Early classes, lowered learning

Students, staff share experiences of early classes’ potential impacts on learning

Caleb Cissna, Staff Writer

Early classes have been a hallmark of the college experience for many years. Some students have embraced them, while others have done their best to avoid them. In more recent years, some schools, such as Seattle Pacific University, have mostly removed their very early morning classes. For those schools, many have moved the majority of classes to 9 a.m. or later, while continuing to offer a small number of classes around 8 a.m.

Opinions about early morning classes are split within students at SPU. Alec Green, first-year physiology major, prefers to schedule classes earlier in the day. 

“I prefer earlier classes, because then I have time afterwards to do stuff, even though it sucks getting up,” Green said.

Sophie Warren, first-year psychology major, prefers later classes, but often is required to take early morning classes to fill her schedule.

“I generally prefer later classes, but I try to make the most of early classes when I have them,” Warren said. “For [general courses] yes, there are a lot of choices in terms of times to choose, but for major related classes, no. They’re almost always at 9 a.m.”

Some studies have shown that students have decreased attention and learning while in earlier classes. Warren shared some of her issues with early morning classes.

“Early morning classes, getting up for them, I usually feel sad, tired and have trouble focusing,” Warren shared. “Early classes I feel like I don’t learn as well as ones that start later in the morning.”

Green shared similar thoughts to Warren.

“Paying attention in 9 a.m. classes sucks, it’s really hard to pay attention,” Green said. “The 10:30 classes and 1:00 [classes,] it’s pretty much like normal. I’m awake for the day, but the earlier classes it’s kind of hard to focus.” 

A study from Frontiers in Human Neuroscience showed that starting classes later in the morning would be beneficial for the majority of college students, as early start times can throw off the body’s circadian rhythm, leading to sleep loss. This sleep loss is directly linked to higher risk of depression, obesity, drug abuse among many possible health impacts.

However, this can cause classes to run later into the evening, which can run up against scheduling constraints for some instructors.

Associate professor of philosophy Rebekah Rice shared some of the struggles with scheduling classes.

“There are constraints, like you don’t want your class to conflict if it’s a class required for the major, you don’t want it to conflict with other major courses,” Rice said. “You want to make sure they’re offered at times students can take and can get in them. Certain programs have constraints, like nursing and so on, and so there’s a lot of things that constrain your options.”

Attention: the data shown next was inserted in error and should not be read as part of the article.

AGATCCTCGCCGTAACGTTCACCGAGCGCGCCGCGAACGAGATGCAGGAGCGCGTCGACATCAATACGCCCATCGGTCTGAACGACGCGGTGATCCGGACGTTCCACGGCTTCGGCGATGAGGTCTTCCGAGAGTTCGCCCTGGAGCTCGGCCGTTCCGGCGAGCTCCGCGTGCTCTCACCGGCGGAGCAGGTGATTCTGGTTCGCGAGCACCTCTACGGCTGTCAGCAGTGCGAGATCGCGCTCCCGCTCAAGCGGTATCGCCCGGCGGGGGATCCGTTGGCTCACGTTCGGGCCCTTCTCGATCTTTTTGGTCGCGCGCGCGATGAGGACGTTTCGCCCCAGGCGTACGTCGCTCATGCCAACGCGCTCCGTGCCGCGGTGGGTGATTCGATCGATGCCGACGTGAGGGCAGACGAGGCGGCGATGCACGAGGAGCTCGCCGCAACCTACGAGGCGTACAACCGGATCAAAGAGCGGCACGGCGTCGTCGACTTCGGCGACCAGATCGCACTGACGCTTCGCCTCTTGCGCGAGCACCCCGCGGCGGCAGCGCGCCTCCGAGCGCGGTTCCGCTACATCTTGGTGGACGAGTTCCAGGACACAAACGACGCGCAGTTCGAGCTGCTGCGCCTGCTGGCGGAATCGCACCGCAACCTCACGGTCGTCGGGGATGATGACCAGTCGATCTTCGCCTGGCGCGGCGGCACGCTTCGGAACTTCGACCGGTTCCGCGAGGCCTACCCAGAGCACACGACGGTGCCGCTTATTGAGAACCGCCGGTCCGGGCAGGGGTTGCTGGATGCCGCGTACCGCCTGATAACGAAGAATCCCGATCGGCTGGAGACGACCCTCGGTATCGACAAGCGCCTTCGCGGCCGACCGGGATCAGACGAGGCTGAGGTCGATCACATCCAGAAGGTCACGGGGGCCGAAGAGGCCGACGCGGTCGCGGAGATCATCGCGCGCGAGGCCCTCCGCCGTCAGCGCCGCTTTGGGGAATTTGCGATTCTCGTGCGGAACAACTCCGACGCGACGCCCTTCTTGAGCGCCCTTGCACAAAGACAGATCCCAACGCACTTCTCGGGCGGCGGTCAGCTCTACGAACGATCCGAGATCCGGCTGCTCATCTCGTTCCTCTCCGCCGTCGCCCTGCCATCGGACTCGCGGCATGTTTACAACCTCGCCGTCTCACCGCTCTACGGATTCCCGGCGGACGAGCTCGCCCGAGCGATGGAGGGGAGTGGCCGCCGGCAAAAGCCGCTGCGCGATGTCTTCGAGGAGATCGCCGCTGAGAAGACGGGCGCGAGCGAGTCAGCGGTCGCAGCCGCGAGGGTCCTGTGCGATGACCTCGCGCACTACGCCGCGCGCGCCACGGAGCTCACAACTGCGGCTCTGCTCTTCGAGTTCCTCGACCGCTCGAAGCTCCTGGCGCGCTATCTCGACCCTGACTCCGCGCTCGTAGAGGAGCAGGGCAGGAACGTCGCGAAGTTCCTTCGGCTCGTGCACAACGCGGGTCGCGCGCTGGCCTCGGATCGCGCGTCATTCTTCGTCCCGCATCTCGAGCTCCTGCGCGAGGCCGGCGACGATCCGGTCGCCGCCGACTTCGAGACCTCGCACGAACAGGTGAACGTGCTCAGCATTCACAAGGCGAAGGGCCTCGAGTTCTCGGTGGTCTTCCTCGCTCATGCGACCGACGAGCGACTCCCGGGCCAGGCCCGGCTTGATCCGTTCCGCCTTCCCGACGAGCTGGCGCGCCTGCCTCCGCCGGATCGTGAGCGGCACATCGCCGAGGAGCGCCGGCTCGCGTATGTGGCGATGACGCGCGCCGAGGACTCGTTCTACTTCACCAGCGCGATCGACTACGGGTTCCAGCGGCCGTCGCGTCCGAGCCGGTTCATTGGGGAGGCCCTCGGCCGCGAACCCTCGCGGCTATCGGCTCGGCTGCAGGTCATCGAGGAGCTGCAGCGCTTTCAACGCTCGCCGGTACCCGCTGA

However, some professors like Rice disagree that morning classes are worse, suggesting factors that impact other times.

“I actually think the worst class time, as much as I may even prefer it, is afternoon. I haven’t done a real study here, but anecdotally it strikes me that I have more absences, more people rolling in, more sleepy students, like after lunch,” Rice said. “On the Tuesday/Thursday schedule, there’s that 12:50 to 2:50 block. That’s pretty rough. I actually think any other time is preferable to that, even though I routinely teach during that time.”

For some students, trying to balance multiple responsibilities limits the already small number of available classes. Students, like Green, often have few classes to choose from.

“There’s three choices and not a lot of spaces in most classes. So it’s ‘When can I get it,’ not ‘When do I wanna take it,’ because you just have to take what’s available,” Green said.

Warren shared some of the constraints she has run into while trying to allow time to work in between classes.

“I do generally try to build my classes in a way that will let me have large blocks of free time to work,” Warren shared. “It definitely does limit my availability for both of those things.”

Between students and staff, the arguments for and against early morning classes are strong. As more research and studies are published, colleges and universities are shifting their class schedules.

“I mean, there aren’t too many classes before 9 a.m.,” Rice said. “It tended to be certain courses and certain kinds of courses, primarily, but I guess I am on that early end now with nine. It is responsive to what we know about circadian rhythms and brain processes and when students of various ages are more likely to be at their best.”

For more information on the Seattle Pacific University Time Schedule, visit https://spu.edu/undergraduate-time-schedule